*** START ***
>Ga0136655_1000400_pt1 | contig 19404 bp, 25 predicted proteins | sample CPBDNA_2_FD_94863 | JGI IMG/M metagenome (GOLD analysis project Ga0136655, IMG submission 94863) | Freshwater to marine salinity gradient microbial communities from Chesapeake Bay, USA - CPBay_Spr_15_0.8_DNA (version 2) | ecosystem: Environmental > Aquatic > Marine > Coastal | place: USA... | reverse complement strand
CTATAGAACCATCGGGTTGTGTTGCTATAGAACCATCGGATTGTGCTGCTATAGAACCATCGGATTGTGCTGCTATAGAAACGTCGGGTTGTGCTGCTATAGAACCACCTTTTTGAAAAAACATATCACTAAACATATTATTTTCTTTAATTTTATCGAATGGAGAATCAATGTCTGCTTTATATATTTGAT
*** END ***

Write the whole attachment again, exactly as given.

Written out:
>Ga0136655_1000400_pt1 | contig 19404 bp, 25 predicted proteins | sample CPBDNA_2_FD_94863 | JGI IMG/M metagenome (GOLD analysis project Ga0136655, IMG submission 94863) | Freshwater to marine salinity gradient microbial communities from Chesapeake Bay, USA - CPBay_Spr_15_0.8_DNA (version 2) | ecosystem: Environmental > Aquatic > Marine > Coastal | place: USA... | reverse complement strand
CTATAGAACCATCGGGTTGTGTTGCTATAGAACCATCGGATTGTGCTGCTATAGAACCATCGGATTGTGCTGCTATAGAAACGTCGGGTTGTGCTGCTATAGAACCACCTTTTTGAAAAAACATATCACTAAACATATTATTTTCTTTAATTTTATCGAATGGAGAATCAATGTCTGCTTTATATATTTGAT